Effects of Warming Climate and Competition in the Ocean for Life-Histories of Pacific Salmon

The life-histories of exploited fish species, such as Pacific salmon, are vulnerable to a wide variety of anthropogenic stressors including climate change, selective exploitation and competition with hatchery releases for finite foraging resources. However, these stressors may generate unexpected changes in life-histories due to developmental linkages when species complete their migratory life cycle in different habitats.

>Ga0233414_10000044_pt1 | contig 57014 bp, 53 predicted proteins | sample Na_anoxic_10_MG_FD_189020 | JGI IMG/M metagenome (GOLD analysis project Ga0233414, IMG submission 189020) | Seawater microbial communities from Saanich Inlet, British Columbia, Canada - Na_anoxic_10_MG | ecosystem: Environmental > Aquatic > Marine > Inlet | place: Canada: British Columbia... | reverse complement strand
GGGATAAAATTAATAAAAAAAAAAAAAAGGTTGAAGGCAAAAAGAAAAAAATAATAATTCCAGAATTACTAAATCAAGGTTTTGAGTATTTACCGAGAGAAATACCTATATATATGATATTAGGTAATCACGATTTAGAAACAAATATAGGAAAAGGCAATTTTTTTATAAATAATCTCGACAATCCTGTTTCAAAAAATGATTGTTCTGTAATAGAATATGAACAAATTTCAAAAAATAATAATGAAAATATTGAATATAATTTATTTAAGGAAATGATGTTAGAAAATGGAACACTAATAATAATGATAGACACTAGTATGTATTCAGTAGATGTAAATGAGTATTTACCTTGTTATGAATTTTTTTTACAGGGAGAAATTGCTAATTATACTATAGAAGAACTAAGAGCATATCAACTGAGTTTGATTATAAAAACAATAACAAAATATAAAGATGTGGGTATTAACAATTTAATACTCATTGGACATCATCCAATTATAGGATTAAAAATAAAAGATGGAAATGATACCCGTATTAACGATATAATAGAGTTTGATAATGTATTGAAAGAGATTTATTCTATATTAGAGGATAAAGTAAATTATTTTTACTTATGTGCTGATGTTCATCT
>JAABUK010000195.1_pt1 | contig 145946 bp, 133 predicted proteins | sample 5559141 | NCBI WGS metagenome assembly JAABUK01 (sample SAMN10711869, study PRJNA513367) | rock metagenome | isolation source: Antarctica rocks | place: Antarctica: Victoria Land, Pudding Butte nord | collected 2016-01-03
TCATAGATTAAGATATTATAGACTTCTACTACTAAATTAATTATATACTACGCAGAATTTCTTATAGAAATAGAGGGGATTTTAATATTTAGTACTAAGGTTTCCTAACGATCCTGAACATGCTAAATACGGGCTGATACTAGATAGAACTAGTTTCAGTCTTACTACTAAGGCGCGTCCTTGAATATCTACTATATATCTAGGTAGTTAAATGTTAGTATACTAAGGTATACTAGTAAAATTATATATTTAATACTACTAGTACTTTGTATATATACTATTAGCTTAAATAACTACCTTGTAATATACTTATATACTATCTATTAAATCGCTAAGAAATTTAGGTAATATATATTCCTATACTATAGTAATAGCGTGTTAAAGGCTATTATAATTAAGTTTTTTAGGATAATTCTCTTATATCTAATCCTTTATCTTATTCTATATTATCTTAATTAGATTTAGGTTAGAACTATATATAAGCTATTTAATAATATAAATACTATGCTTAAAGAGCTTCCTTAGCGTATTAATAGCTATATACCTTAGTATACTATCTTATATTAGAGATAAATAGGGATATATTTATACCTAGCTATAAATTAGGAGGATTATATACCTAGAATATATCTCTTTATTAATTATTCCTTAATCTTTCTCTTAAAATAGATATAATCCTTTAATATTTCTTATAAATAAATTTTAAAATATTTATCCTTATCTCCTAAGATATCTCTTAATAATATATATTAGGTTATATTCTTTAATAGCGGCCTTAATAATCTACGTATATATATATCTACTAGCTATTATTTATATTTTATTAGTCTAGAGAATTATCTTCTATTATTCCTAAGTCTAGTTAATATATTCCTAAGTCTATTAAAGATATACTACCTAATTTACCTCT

Timothy J. Cline et al. used multivariate time-series models to quantify changes in the prevalence of different life-history strategies of sockeye salmon from Bristol Bay, Alaska, over the past half-century—specifically, how they partition their lives between freshwater habitats and the ocean. Climate warming has decreased the time spent by salmon in their natal freshwater habitat, as climate-enhanced growth opportunities have enabled earlier migration to the ocean. Migration from freshwater at a younger age, and increasing competition from wild and hatchery-released salmon, have tended to delay maturation toward the salmon spending an additional year feeding in the ocean. Models evaluating the effects of size-selective fishing on these patterns had only small support. These stressors combine to reduce the size-at-age of fish vulnerable to commercial fisheries and have increasingly favoured a single-age class, potentially affecting the age class complexity that stabilizes this highly reliable resource.

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